3 steps to kick start your content strategy
Updated: Nov 22
When creating content, it's easy to get distracted by the next thing - a new data sheet for sales, a video series for a pending product launch, or signage for an upcoming event. While meeting these needs is important, this approach can lead to fragmented content that isn’t part of a bigger strategy and often only addresses a single need.
Instead of reactively creating content, imagine developing a strategy that tells you what content you should create, what it should be about, where to publish it, and how well it performs. That’s what content strategy is all about; here’s how to get started.
Content becomes easier to create and more effective when you know who you’re talking to. That’s why building and using personas is well worth the time and effort.
Personas are short descriptions of target buyers that tell things about them like their business challenges and goals, what they want to learn from content, what their content preferences are (white paper or ebook?), and where they go to find information (social media or news outlets?). Gathering this information can be as easy as doing a few hours of Internet research or as complex as interviewing your sales team and current customers to develop in-depth profiles. But it’s crucial -- recent research shows that the vast majority of buyers will eliminate providers from consideration if they feel their needs are not understood or their questions go unanswered.
Even if you just do a few hours of research and gather some cursory persona information, it will help target your content and demonstrate that you understand your customers. And content that is targeted to your customers’ interests has a better chance of getting their attention.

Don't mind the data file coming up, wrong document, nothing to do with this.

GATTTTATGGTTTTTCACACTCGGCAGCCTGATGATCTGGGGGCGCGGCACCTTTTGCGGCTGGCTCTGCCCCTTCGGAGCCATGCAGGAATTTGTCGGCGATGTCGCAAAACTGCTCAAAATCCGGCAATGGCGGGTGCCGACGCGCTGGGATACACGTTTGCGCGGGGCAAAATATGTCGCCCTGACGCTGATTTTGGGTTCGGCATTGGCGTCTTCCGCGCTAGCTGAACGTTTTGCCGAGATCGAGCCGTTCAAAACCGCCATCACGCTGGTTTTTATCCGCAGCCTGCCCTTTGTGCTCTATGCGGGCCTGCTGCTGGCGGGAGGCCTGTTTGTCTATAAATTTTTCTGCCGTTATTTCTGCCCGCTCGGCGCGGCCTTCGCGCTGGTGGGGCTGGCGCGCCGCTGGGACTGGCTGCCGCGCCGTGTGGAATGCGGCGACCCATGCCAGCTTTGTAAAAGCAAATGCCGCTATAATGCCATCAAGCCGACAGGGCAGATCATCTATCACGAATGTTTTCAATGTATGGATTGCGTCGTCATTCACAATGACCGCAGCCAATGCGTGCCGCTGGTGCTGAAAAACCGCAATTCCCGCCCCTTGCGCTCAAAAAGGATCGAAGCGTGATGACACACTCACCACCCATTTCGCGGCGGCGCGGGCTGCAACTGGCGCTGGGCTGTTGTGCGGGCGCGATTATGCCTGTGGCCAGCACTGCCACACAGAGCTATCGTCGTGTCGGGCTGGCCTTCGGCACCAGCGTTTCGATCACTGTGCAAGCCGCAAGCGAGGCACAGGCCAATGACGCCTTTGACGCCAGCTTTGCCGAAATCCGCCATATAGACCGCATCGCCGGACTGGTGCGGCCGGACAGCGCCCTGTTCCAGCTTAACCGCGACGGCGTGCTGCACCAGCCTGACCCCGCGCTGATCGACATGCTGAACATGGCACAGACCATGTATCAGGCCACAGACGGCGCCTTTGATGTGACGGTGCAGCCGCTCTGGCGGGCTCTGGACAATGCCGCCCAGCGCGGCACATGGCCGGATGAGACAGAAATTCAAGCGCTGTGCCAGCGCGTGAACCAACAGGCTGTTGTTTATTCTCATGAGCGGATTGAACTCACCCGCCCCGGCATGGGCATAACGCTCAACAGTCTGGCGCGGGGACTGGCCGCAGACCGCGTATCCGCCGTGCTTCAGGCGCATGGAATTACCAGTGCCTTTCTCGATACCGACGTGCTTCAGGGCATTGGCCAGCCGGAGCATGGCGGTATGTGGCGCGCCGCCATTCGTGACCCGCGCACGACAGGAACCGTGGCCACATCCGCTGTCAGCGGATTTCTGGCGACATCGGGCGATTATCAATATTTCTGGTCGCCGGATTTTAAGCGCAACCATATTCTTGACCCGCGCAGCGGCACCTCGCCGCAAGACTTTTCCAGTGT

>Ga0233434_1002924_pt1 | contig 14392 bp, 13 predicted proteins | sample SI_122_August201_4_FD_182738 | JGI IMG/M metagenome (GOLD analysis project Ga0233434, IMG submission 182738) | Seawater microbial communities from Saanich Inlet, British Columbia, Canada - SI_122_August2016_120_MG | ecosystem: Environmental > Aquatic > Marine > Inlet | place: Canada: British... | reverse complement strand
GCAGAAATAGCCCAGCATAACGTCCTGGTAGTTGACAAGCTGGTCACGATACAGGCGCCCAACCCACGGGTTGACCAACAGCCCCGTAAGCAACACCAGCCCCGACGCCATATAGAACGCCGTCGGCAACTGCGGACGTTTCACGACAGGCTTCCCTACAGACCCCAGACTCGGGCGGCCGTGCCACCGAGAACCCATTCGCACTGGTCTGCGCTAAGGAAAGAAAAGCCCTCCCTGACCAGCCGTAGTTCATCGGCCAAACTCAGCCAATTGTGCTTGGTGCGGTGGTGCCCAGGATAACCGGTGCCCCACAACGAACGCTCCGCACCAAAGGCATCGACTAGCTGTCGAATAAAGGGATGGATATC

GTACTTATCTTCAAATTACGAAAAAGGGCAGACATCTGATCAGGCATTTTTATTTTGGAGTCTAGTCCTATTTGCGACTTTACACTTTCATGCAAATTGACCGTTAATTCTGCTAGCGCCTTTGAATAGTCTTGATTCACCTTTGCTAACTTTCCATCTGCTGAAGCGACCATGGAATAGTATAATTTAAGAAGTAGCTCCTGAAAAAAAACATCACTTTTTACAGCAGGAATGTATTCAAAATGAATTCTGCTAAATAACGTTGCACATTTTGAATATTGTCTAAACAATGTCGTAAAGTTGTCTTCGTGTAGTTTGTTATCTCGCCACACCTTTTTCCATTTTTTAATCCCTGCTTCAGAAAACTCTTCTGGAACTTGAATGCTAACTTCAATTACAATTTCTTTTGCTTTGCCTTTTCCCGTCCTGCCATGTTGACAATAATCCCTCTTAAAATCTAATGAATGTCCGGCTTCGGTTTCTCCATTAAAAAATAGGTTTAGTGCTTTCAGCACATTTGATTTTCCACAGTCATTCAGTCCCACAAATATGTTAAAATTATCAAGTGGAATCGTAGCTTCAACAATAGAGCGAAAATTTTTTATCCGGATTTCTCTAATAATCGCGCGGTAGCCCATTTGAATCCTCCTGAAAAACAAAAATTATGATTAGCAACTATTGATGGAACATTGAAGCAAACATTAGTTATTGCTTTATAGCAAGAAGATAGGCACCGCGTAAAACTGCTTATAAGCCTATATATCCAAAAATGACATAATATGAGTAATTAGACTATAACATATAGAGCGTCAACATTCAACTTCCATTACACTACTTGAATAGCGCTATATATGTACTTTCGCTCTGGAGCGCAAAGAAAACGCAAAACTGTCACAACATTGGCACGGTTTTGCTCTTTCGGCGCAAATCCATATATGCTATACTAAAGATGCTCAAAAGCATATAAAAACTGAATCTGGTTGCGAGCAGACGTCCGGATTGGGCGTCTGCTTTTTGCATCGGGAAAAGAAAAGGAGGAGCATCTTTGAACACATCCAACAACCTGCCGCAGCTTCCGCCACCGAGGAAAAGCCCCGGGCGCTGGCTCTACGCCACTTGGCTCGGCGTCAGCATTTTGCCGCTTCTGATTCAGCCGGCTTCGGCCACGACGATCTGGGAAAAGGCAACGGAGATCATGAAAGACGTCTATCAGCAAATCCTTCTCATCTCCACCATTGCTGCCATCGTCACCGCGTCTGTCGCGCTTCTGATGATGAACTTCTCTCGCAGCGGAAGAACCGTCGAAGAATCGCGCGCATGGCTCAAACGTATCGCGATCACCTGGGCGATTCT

Build a content map
A content map lays out the customer journey, from the early Discover stage to the Use stage, listing the type of content to be developed for each stage. It can be as simple as a PowerPoint slide or as complex as a series of hyperlinked documents -- the important thing is that you use one to track what content you’re planning as well as what you already have created and can reuse for a given go-to-market activity.
The basic elements of a content map are sections for each of the stages in your organization’s customer journey that list the asset(s) for that section and their CTAs (calls to action). By laying all this information out, you achieve two things: you can easily determine if there are any content gaps in any of the stages (for example, no content has been planned for the Try stage) and you can ensure that each piece of content has a CTA to a later-stage piece, therefore creating a logical customer journey.
Content maps are indispensable in helping organize content to make sure you have no gaps, no duplication, and a logical progression. And they keep you focused on the bigger picture -- creating content that brings people along the customer journey to conversion.
Measure your content’s performance
So you’ve worked hard on developing content for a launch. Was it effective? Should you try this approach next time? Should any pieces be tweaked so they perform better?
Content metrics can help answer these questions. Whether it’s as simple as using Google Analytics to get page view metrics or as complex as using marketing automation software to track campaign tactics, understanding how well each piece of content performed helps you determine which pieces of content were most influential in a campaign, and informs decisions about what to produce next time.
Even basic metrics can help you understand what’s working, and that information allows you to make strategic decisions about what content is helping you reach your goals.
Interested in learning more about building a content strategy? Check out our services page.